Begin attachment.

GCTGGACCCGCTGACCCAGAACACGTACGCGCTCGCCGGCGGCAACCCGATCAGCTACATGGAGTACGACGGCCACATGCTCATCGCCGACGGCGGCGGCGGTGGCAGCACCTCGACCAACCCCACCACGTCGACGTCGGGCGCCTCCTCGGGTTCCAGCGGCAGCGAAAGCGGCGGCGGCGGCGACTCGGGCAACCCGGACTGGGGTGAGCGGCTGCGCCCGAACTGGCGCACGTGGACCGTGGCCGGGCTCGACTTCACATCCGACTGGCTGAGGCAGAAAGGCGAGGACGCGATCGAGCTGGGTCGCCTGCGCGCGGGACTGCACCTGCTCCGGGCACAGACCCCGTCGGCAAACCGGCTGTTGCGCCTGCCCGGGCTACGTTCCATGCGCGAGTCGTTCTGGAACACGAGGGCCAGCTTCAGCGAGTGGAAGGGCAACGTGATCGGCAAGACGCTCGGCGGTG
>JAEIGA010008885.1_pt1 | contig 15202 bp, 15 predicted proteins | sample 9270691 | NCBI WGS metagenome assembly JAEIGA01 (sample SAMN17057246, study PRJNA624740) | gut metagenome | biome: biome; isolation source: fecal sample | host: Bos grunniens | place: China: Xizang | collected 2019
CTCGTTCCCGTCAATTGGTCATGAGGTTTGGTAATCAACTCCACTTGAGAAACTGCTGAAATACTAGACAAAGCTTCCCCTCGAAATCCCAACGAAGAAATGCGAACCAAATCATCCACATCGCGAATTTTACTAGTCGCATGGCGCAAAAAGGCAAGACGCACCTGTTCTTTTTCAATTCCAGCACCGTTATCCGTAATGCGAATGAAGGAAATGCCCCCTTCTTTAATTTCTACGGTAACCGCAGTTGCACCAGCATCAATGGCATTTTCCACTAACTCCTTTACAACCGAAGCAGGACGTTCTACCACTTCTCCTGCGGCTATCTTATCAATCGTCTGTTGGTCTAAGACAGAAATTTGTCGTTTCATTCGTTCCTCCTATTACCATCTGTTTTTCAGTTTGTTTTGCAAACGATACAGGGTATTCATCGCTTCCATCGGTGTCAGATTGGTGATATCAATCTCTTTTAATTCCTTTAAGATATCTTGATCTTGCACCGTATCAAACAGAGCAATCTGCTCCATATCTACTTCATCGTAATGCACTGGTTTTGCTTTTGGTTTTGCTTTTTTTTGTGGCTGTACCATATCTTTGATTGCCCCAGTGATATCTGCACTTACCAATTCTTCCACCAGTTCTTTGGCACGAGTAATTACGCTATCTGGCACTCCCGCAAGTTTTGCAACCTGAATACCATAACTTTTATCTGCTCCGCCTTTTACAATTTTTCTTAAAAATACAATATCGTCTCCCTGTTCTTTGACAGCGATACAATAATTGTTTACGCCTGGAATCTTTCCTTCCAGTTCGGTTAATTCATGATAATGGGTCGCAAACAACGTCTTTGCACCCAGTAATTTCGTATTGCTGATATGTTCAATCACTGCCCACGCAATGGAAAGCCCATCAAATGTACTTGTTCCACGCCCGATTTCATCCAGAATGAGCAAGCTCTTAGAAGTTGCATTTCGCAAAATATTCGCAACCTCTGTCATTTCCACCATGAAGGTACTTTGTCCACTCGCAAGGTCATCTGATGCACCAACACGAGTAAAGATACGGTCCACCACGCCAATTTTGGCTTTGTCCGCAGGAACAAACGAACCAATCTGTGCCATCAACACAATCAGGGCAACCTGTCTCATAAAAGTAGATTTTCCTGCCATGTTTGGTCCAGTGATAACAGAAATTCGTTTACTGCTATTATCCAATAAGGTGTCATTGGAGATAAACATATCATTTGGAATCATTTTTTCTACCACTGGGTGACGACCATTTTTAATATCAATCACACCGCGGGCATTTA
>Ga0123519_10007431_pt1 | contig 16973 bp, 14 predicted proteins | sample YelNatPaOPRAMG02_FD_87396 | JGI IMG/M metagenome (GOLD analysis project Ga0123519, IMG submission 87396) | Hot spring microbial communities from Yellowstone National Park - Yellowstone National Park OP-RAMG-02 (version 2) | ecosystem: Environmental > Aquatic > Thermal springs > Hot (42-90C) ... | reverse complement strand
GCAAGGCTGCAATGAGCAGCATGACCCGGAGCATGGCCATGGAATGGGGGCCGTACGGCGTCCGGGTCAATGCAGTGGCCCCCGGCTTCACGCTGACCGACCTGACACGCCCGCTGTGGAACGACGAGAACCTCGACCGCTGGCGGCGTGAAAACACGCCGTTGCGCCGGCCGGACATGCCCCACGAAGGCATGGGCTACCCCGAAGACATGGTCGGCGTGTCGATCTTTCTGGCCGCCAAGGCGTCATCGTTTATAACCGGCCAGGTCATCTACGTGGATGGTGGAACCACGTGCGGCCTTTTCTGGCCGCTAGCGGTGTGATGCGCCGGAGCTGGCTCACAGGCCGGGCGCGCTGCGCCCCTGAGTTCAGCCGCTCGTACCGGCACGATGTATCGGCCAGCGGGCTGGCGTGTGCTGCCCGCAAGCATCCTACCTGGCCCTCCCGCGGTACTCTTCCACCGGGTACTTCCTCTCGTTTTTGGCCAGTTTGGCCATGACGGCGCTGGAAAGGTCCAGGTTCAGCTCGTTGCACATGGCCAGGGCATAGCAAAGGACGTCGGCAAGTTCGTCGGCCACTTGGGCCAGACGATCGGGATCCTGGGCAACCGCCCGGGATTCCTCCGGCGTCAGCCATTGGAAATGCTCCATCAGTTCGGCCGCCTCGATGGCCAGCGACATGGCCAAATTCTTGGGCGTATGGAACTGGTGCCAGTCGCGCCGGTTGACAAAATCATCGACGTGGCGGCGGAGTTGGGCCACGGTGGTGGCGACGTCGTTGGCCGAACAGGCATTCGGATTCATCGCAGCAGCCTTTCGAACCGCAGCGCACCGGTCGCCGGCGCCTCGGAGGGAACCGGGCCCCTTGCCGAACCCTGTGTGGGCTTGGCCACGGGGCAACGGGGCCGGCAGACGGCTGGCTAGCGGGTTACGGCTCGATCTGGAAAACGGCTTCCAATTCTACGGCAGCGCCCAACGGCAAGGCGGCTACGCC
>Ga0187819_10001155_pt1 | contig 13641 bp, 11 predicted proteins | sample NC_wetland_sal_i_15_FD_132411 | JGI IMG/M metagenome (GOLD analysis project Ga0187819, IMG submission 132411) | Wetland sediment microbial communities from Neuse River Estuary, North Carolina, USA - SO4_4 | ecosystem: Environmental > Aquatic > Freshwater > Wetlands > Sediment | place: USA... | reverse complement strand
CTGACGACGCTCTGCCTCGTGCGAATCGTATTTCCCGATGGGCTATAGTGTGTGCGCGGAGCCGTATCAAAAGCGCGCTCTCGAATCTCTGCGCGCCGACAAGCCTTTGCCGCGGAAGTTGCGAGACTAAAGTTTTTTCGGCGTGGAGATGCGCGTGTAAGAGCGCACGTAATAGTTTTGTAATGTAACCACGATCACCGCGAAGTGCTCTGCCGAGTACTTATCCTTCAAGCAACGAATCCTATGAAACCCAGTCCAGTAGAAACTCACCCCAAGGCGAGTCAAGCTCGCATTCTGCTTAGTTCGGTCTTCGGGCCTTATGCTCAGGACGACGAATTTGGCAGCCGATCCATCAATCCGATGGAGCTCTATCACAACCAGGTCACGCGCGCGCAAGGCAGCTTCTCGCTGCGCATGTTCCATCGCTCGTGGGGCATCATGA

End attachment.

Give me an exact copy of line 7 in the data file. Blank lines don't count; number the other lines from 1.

CTGACGACGCTCTGCCTCGTGCGAATCGTATTTCCCGATGGGCTATAGTGTGTGCGCGGAGCCGTATCAAAAGCGCGCTCTCGAATCTCTGCGCGCCGACAAGCCTTTGCCGCGGAAGTTGCGAGACTAAAGTTTTTTCGGCGTGGAGATGCGCGTGTAAGAGCGCACGTAATAGTTTTGTAATGTAACCACGATCACCGCGAAGTGCTCTGCCGAGTACTTATCCTTCAAGCAACGAATCCTATGAAACCCAGTCCAGTAGAAACTCACCCCAAGGCGAGTCAAGCTCGCATTCTGCTTAGTTCGGTCTTCGGGCCTTATGCTCAGGACGACGAATTTGGCAGCCGATCCATCAATCCGATGGAGCTCTATCACAACCAGGTCACGCGCGCGCAAGGCAGCTTCTCGCTGCGCATGTTCCATCGCTCGTGGGGCATCATGA